British prisoner of war freed from Russian captivity says he was ‘expecting to be killed’

‘I was expecting I’d be killed or spending years there,’ says Aiden Aslin

Liam James
Monday 26 September 2022 20:31 BST
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'I was expecting to be killed': British prisoners held captive by Russia describe ordeal

One of five Britons released from captivity by Russian-backed forces in Ukraine after being sentenced to death said it “still hasn’t set in” that he is back home in the UK.

Aiden Aslin, 28, was freed last week after months in detention at the hands of the separatist Donetsk People’s Republic (DPR), where he said he was subjected to beatings, a stabbing and psychological torment.

He appeared this morning on GMB with Shaun Pinner, who was sentenced to death alongside Mr Aslin at a Donetsk court, in their first joint live interview since being released as part of a Saudi-brokered prisoner swap on Wednesday.

Asked by host Susanna Reid how it felt to have returned home, Mr Aslin said: “It’s still a bit surreal ... literally this time last week I was in solitary confinement we were treated in some horrendous conditions there and I was expecting I’d either be killed or I’d be spending at least 10 years minimum there, so it still hasn’t fully set in.”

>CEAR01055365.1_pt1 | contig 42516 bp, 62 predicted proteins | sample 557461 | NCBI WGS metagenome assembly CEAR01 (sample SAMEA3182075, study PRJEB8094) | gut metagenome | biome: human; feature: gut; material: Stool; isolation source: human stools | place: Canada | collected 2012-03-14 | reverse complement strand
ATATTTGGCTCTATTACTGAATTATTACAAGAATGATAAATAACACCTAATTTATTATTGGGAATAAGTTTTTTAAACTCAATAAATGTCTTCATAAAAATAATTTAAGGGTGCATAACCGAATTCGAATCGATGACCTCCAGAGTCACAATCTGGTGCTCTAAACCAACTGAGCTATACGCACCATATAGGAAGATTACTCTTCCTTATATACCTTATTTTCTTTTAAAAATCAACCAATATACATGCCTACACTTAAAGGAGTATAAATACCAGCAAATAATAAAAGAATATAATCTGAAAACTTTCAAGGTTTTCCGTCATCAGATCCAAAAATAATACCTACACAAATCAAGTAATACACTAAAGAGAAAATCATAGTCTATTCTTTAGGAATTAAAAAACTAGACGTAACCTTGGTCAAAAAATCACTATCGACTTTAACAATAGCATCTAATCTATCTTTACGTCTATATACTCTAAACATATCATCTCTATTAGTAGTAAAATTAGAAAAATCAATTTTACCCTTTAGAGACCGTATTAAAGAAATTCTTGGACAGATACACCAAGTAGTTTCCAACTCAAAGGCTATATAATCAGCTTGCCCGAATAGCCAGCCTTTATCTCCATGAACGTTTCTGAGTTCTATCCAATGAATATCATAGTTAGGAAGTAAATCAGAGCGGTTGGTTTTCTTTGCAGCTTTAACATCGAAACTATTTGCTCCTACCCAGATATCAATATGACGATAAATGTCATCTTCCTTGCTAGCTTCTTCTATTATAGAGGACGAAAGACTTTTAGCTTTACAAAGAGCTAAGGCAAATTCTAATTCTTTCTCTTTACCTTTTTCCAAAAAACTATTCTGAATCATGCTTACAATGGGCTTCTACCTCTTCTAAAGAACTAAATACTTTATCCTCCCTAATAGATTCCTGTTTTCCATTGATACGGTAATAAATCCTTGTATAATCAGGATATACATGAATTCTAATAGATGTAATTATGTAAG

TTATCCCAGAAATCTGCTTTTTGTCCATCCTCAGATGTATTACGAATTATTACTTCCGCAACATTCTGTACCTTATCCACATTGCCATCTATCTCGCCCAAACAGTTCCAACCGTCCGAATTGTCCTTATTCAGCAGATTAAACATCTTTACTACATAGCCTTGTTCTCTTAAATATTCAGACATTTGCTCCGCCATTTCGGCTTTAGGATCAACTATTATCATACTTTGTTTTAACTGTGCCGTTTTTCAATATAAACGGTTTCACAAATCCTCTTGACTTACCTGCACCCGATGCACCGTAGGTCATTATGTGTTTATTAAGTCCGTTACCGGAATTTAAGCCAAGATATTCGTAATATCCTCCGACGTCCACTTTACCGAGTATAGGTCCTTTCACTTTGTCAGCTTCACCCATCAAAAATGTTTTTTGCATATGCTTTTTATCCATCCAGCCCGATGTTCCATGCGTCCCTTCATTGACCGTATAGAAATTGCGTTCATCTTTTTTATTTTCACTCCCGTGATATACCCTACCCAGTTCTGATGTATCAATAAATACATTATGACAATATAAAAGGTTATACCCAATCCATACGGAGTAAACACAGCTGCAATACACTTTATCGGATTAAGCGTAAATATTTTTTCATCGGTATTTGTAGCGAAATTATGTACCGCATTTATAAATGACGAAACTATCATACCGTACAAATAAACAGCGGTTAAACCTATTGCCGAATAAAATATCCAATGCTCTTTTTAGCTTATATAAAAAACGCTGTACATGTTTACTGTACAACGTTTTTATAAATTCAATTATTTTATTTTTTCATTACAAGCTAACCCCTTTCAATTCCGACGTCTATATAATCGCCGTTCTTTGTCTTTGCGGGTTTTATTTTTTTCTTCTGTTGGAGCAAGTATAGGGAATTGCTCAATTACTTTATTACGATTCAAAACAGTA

The two British men had both lived in Ukraine for a number of years and were serving with its regular forces when Russia invaded.

Asked about supportive comments made by Liz Truss when she was foreign secretary about Britons fighting in Ukraine, Mr Pinner said: “Obviously we’ve got a lot of thanks to give Liz Truss … the Foreign Office have been great, but when we saw this we were aware that you get all sorts of people turn up in Ukraine who then want to be a part of the war.

Mr Aslin’s fellow ex-captive Shaun Pinner (centre) said he was ‘looking forward to steak and a glass of red wine’ after arriving in the UK (FCDO/PA)
Mr Aslin’s fellow ex-captive Shaun Pinner (centre) said he was ‘looking forward to steak and a glass of red wine’ after arriving in the UK (FCDO/PA) (PA Media)

He said in their case Ukraine wanted their help as they knew the language and had military training in the country.

Mr Pinner also thanked “whoever decided to let us go in Russia and the DPR. Thank you that someone saw common sense.”

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